Take a moment to think of all the things you and I are knocking ourselves out to do well that aren’t really worth doing at all. A colleague in Early Childhood Education recently remarked: “History is social studies done badly.” Somewhat irritably, I shot back, “Yeah, and social studies is the fluff of history.”
As they are both generally taught, of course, we were both right. But it’s not just a methods problem or a personnel problem; it’s also a curriculum problem. If a teacher is supposed to teach 120 to 150 students the history of the human species coherently, a process delineated in most state curricula for 180 hours (minus intercom time, so let’s say 150 hours), the teacher will use lecture more than even the most traditional scholar would like and rely on the textbook more than even the authors would like.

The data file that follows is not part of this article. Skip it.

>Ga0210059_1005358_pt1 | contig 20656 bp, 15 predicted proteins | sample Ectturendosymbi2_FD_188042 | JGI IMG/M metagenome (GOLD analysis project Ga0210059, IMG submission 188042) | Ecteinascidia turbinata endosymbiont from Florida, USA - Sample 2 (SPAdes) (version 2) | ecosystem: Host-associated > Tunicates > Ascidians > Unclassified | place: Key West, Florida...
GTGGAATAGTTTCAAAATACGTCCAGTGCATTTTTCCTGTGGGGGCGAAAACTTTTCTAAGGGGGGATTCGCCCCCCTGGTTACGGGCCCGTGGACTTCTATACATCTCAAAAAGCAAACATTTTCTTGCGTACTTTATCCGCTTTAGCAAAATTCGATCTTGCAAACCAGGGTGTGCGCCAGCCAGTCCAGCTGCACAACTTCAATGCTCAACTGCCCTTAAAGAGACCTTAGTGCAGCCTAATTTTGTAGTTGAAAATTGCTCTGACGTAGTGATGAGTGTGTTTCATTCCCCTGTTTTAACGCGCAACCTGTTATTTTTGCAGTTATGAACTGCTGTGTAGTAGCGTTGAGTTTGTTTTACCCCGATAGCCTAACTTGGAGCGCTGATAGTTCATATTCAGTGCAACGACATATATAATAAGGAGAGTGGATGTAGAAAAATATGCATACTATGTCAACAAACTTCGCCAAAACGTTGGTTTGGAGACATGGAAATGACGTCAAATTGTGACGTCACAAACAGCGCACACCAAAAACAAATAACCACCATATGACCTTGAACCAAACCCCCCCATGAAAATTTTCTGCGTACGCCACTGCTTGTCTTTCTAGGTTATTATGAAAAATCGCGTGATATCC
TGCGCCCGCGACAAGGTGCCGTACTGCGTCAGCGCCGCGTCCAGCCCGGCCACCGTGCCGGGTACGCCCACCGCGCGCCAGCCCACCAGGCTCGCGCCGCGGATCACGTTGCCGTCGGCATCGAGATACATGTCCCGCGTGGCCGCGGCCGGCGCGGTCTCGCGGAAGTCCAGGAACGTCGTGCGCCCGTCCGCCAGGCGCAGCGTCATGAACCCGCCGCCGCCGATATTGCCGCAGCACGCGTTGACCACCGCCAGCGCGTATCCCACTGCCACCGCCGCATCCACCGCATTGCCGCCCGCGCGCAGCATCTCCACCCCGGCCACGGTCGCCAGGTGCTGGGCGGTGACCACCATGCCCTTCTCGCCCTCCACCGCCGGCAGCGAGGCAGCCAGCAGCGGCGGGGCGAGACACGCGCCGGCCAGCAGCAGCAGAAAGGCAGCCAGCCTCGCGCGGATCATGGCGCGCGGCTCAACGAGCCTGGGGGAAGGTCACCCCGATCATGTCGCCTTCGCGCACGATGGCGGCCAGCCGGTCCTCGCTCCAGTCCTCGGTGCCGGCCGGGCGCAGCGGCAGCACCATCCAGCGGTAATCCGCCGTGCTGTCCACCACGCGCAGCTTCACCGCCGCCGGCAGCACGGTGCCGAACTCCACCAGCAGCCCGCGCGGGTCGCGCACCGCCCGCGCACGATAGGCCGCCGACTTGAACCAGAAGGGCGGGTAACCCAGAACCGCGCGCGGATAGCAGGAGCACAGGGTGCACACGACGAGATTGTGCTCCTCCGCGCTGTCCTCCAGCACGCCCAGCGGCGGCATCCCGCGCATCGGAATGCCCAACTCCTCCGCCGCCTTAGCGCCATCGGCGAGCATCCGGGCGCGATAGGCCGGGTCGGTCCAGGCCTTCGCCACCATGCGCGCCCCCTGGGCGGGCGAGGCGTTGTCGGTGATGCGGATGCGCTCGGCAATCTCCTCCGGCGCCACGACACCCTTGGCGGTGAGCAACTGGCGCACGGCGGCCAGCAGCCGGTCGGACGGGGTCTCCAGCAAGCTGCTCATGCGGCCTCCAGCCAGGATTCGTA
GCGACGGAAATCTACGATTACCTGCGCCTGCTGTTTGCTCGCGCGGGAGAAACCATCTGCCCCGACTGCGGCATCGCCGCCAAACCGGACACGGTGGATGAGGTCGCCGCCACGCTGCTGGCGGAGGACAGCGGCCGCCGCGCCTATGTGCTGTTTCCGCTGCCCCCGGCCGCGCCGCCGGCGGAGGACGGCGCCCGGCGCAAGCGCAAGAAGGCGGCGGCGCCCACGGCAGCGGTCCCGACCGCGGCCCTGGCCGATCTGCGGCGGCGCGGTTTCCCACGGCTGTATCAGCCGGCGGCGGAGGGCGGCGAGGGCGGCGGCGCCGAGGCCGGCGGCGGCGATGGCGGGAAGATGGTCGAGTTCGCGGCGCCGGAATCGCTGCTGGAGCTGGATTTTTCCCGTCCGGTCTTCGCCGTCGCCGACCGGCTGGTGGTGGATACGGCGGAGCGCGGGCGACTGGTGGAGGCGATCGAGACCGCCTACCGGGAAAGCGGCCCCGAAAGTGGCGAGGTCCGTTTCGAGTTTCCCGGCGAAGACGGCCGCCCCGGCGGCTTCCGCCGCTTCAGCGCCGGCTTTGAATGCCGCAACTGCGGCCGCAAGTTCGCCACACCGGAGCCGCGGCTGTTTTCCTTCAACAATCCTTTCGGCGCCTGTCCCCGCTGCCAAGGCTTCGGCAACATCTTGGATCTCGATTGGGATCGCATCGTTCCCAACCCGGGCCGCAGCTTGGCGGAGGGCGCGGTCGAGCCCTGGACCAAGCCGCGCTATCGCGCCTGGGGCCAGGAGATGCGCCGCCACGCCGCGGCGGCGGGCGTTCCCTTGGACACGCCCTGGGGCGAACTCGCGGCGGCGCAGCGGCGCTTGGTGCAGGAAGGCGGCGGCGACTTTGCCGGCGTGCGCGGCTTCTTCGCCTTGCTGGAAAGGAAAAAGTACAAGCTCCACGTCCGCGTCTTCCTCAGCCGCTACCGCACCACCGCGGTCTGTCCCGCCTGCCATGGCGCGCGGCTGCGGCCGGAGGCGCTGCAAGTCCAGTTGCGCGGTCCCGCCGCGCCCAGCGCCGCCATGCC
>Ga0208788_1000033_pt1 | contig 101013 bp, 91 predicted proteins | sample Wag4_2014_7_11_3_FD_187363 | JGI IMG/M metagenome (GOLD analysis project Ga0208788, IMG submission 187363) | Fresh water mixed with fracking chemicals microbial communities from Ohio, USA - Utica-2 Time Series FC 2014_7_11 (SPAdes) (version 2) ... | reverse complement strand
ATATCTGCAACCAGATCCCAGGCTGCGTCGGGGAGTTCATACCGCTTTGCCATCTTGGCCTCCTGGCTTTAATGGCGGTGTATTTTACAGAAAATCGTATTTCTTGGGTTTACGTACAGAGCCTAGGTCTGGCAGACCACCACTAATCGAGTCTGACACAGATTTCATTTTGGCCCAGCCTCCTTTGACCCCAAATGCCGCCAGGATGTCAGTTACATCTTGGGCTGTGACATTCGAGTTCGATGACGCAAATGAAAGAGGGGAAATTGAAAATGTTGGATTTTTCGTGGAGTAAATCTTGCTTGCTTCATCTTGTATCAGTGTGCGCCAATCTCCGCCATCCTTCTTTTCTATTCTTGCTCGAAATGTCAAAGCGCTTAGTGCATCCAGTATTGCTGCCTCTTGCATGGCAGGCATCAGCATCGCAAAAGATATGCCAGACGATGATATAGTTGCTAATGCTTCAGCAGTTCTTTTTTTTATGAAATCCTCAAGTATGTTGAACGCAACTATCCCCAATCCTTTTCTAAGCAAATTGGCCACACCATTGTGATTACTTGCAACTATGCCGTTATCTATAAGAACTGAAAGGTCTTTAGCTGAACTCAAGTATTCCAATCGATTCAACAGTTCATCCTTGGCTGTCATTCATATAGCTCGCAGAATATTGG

And yes, under those circumstances, Joe the Jock really is as adequate a teacher as the finest history scholar or the most inventive social studies talent. Then we wonder why only one in four Americans can name more than one First Amendment freedom, but more than half could name at least two members of the Homer Simpson family, and 12 percent of us think that Joan of Arc was married to Noah!
As it is, if I were asked to list all the things in this world that I don’t care a rat’s bottom about, my best single reference source would be my state’s curriculum guidelines.
To examine these issues further, see Accountability: some misgivings